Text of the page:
09/22

Radio’s Power on the Dashboard

There’s no doubt that technology is bringing new choices to an auto dashboard near you.  Nor is there any doubt that consumers will embrace and even demand those choices.

It’s customary for broadcasters to freak out about this, as we stand by and watch radio’s hegemony over the dashboard under attack.

The natural response is to fight technology with technology – to assume that your FM station must have all the doo-dads and whistles that Pandora has.

What is the truth about radio’s user experience in the car?

The truth is that user experience is not only about new features or technology or interactivity.  These are not the only sources of value for consumers.

User experience is also about the value of habit.  It’s about the value of convenience.  It’s about the value of simplicity and elegance.  And radio has all those value propositions in abundance.

Think about that for a second:  If I am interested in your radio station it actually has a button in my car.  Let me repeat that: Your station has its own button in my car. That’s what I call an ideal user experience.

And by “button” I mean the touch-digital kind, too – not simply the fast-vanishing analog variety (as shown in the picture above).

What could be easier than that?  What could be simpler, more elegant, more valuable, more attractive?

Sure radio alternatives are available – and all of them, to one degree or another, require a mix of buttons and voice commands and interactivity and work – and many of them cause a level of distraction which is not insignificant and may yet one day run into regulatory hurdles.  The value in these alternatives is real, but like a buried treasure you have to dig to find it.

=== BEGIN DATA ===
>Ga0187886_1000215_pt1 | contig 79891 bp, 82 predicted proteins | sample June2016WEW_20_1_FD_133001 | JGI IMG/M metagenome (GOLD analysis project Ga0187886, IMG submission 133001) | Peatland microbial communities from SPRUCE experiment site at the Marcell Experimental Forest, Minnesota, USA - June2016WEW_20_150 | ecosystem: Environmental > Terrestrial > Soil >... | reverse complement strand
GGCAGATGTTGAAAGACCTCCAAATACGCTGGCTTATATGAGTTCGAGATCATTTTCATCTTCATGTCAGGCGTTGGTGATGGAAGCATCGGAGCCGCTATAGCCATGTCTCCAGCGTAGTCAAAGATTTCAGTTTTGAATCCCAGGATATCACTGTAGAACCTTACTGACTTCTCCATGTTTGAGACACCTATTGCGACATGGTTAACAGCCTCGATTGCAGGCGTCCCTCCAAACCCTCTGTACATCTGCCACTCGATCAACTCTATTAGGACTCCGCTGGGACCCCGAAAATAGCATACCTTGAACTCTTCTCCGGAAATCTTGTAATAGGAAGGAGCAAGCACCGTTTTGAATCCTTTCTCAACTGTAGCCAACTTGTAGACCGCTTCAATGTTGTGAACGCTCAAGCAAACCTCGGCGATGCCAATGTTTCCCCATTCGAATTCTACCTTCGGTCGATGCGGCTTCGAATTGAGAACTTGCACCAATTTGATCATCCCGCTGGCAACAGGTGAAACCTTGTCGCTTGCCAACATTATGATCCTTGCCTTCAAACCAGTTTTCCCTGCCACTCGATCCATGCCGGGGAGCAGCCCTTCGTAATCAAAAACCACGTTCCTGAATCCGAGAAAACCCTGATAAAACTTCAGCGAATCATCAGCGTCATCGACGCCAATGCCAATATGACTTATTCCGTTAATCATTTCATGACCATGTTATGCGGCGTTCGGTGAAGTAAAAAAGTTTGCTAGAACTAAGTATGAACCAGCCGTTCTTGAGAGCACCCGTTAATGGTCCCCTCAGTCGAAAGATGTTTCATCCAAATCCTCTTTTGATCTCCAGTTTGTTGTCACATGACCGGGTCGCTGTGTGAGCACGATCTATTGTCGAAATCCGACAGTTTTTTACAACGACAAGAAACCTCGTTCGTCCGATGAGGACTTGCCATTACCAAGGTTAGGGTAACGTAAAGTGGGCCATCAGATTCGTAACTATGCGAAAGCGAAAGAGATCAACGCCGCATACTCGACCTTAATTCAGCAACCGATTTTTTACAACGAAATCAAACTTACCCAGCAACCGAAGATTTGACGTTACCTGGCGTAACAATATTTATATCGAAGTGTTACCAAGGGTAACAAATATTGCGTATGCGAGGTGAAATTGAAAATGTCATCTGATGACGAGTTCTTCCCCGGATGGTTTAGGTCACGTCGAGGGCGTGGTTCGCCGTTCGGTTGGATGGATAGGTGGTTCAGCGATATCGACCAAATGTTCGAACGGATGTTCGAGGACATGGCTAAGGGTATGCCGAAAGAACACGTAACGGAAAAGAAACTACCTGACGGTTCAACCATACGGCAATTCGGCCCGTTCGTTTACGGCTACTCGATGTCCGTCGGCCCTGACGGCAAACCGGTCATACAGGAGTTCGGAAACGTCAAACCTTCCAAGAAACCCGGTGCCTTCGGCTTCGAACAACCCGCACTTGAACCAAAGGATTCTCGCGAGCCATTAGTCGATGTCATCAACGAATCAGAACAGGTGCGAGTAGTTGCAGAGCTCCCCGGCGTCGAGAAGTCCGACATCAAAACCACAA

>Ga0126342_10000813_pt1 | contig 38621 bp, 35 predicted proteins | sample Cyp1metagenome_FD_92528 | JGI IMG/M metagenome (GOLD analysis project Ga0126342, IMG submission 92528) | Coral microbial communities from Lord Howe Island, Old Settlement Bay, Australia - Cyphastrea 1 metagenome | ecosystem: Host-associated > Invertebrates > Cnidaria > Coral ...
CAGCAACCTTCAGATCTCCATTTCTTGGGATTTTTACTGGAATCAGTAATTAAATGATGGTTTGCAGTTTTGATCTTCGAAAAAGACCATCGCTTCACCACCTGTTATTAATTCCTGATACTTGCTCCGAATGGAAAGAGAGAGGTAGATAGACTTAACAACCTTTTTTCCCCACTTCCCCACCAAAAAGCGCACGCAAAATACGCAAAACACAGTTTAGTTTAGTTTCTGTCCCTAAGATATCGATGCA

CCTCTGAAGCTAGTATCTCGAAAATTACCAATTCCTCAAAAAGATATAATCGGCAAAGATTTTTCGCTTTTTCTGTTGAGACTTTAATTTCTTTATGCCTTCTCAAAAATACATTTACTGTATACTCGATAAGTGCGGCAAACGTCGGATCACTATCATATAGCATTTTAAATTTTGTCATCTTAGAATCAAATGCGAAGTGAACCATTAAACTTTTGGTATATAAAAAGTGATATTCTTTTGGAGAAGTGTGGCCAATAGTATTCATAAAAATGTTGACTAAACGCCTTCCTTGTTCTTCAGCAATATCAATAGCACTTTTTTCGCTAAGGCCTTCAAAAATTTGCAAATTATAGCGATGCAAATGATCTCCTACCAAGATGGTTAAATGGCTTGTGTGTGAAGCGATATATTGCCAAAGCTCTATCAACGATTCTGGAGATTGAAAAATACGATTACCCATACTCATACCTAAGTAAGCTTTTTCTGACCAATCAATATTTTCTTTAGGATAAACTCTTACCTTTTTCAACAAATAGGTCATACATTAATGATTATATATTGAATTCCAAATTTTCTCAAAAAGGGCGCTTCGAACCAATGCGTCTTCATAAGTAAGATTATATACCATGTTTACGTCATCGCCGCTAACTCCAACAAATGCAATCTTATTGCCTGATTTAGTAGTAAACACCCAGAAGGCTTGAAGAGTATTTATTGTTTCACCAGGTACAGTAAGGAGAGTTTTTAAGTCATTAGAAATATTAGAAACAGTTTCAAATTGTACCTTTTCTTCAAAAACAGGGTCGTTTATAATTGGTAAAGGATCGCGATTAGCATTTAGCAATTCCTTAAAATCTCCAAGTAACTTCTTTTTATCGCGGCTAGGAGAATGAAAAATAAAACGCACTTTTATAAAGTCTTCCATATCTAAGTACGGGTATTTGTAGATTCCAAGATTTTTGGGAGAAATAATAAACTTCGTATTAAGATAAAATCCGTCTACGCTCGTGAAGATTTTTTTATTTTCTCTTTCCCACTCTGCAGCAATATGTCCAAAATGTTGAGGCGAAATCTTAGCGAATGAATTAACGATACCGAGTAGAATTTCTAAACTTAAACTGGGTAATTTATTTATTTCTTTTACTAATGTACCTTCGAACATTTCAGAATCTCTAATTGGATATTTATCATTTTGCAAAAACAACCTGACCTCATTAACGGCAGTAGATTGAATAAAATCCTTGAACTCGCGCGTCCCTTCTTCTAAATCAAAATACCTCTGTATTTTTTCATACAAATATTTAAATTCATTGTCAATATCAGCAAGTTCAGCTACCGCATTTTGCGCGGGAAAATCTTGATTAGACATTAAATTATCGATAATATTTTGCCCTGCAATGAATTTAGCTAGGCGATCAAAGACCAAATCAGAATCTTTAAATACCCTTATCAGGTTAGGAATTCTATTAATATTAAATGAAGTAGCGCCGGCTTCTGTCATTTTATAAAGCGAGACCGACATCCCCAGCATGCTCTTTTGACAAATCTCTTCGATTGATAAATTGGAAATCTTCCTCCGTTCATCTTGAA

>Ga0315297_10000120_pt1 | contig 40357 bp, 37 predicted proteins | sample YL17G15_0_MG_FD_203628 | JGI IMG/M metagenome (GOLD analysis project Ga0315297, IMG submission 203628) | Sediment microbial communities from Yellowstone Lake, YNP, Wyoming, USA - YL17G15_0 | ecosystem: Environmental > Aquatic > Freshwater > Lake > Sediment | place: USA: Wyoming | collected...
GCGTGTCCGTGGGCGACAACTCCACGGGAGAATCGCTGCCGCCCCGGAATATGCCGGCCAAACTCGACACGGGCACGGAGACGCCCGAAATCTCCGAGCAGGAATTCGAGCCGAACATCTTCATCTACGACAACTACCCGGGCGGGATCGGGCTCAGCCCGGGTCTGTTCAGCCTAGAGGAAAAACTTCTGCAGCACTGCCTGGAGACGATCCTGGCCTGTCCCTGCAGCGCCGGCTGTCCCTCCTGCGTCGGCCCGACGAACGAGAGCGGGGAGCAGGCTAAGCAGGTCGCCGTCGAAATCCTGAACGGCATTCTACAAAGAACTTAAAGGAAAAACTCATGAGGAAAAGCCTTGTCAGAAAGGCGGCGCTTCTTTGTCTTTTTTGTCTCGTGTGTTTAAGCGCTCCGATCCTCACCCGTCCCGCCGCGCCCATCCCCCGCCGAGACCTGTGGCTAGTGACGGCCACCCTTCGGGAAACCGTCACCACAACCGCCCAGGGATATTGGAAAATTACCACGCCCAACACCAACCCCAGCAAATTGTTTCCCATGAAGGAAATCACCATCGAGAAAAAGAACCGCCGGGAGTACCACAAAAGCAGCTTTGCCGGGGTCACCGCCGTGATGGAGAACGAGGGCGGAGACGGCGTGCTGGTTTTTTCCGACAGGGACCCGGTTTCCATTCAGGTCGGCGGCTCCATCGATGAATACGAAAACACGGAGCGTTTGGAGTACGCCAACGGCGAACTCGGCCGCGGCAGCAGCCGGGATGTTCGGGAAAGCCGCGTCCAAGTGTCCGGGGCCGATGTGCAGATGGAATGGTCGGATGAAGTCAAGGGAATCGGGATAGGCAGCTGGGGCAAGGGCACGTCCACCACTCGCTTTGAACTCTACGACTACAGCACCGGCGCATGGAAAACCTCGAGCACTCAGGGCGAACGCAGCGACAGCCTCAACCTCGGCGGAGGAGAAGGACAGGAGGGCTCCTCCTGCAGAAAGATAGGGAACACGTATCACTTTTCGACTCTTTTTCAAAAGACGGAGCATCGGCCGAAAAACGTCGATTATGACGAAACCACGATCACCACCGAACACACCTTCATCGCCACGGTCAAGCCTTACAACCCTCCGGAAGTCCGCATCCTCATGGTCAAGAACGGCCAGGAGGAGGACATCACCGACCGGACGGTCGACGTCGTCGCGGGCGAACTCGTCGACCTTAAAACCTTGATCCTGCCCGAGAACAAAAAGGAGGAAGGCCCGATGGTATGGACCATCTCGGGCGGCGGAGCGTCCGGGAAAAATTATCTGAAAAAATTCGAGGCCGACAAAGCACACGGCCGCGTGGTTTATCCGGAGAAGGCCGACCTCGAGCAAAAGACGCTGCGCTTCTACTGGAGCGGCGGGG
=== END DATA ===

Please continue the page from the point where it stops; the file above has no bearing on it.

Or you could just press a button.

We should not discount the supreme user experience that one button and no interaction represents.  Thumb that up, mister.

This is not to suggest that new alternatives will not erode radio’s auto ownership.  You can bet they will.  But making radio more technologically complicated will, at best, bring radio up to par.  It will not eliminate those other options from the dash.  When automakers give consumers choices they will take them, no matter what radio does.

The key to compete effectively isn’t to imagine that we can fight off these other options.  It’s to provide more options of our own without mucking up the simplicity for which radio is rightly famous.

Isn’t this why radio is now available in a streaming form that can compete head-to-head (ideally) with any tech-savvy alternative out there?  Want customization?  You got it!  Album art and tagging, you got it!  Choice?  You got it!

Indeed, radio has the best of both worlds:  We offer the familiar, friendly, simple option of one-button access to the station you want, and we offer the more elaborate, tech-infused choice of radio plus bells and whistles via streaming.

Audio Nirvana.

So before you make radio more complicated in the dash than it has ever been before, remember why consumers still demand it in the dash in the first place and will continue to do so for a very long time.

Simplicity is powerful.

And content can be as important a driving force as technology.

No pun intended.

 

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